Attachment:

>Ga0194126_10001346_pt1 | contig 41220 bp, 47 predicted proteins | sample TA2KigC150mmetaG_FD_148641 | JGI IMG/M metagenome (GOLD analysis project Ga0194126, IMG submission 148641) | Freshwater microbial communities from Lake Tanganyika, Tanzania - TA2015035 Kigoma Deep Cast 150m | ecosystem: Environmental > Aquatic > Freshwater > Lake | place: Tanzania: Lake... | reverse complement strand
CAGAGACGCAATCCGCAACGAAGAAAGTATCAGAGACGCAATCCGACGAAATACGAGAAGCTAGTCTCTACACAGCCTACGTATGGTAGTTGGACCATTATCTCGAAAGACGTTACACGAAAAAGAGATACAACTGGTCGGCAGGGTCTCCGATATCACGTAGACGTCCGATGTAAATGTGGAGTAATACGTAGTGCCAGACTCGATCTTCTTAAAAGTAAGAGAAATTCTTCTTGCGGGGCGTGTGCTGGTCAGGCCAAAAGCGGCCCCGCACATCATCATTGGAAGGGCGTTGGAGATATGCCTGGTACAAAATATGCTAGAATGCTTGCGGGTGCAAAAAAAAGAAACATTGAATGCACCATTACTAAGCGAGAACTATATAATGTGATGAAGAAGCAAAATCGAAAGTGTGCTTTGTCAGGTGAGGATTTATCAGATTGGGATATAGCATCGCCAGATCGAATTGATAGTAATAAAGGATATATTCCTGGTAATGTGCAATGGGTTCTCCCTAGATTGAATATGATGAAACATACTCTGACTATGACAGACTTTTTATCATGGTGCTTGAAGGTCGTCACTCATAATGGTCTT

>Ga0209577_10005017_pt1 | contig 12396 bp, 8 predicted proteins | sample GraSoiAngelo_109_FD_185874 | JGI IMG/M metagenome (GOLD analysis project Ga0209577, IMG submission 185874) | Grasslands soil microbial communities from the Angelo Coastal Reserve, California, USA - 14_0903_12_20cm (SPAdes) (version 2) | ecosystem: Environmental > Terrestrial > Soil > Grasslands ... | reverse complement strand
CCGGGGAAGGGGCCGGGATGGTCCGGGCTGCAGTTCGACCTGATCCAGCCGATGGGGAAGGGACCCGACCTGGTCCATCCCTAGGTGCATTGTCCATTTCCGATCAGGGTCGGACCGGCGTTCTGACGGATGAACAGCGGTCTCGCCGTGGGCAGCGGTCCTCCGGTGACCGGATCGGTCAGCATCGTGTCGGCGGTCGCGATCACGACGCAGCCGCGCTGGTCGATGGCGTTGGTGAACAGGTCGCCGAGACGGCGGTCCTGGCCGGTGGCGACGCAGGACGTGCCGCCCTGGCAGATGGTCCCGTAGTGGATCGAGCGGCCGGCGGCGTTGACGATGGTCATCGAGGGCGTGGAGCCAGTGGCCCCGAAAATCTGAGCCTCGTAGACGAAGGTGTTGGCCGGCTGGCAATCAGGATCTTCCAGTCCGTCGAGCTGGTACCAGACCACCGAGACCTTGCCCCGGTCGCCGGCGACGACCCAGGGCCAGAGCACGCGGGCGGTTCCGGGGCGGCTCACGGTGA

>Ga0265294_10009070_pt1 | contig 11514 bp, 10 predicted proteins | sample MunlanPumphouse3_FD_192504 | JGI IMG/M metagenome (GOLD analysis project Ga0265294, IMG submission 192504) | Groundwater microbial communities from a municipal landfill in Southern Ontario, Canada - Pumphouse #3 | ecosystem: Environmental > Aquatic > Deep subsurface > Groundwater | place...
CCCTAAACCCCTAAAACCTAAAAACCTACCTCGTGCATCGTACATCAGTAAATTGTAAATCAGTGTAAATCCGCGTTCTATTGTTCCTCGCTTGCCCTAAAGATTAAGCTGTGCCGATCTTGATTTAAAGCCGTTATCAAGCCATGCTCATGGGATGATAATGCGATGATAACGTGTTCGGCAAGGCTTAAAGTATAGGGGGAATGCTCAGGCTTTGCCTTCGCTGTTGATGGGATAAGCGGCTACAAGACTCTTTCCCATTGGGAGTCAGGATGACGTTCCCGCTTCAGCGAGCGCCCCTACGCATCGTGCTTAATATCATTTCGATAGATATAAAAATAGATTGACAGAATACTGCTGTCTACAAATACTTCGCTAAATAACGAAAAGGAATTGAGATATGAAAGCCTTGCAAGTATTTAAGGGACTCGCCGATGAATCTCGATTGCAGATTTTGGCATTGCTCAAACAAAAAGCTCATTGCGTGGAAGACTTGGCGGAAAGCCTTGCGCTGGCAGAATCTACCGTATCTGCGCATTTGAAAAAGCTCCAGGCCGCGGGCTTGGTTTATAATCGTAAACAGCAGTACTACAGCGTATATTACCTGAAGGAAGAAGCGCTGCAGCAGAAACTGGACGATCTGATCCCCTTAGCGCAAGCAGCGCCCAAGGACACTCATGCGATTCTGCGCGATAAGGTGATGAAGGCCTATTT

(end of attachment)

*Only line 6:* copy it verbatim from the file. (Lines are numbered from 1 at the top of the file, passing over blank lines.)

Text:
CCCTAAACCCCTAAAACCTAAAAACCTACCTCGTGCATCGTACATCAGTAAATTGTAAATCAGTGTAAATCCGCGTTCTATTGTTCCTCGCTTGCCCTAAAGATTAAGCTGTGCCGATCTTGATTTAAAGCCGTTATCAAGCCATGCTCATGGGATGATAATGCGATGATAACGTGTTCGGCAAGGCTTAAAGTATAGGGGGAATGCTCAGGCTTTGCCTTCGCTGTTGATGGGATAAGCGGCTACAAGACTCTTTCCCATTGGGAGTCAGGATGACGTTCCCGCTTCAGCGAGCGCCCCTACGCATCGTGCTTAATATCATTTCGATAGATATAAAAATAGATTGACAGAATACTGCTGTCTACAAATACTTCGCTAAATAACGAAAAGGAATTGAGATATGAAAGCCTTGCAAGTATTTAAGGGACTCGCCGATGAATCTCGATTGCAGATTTTGGCATTGCTCAAACAAAAAGCTCATTGCGTGGAAGACTTGGCGGAAAGCCTTGCGCTGGCAGAATCTACCGTATCTGCGCATTTGAAAAAGCTCCAGGCCGCGGGCTTGGTTTATAATCGTAAACAGCAGTACTACAGCGTATATTACCTGAAGGAAGAAGCGCTGCAGCAGAAACTGGACGATCTGATCCCCTTAGCGCAAGCAGCGCCCAAGGACACTCATGCGATTCTGCGCGATAAGGTGATGAAGGCCTATTT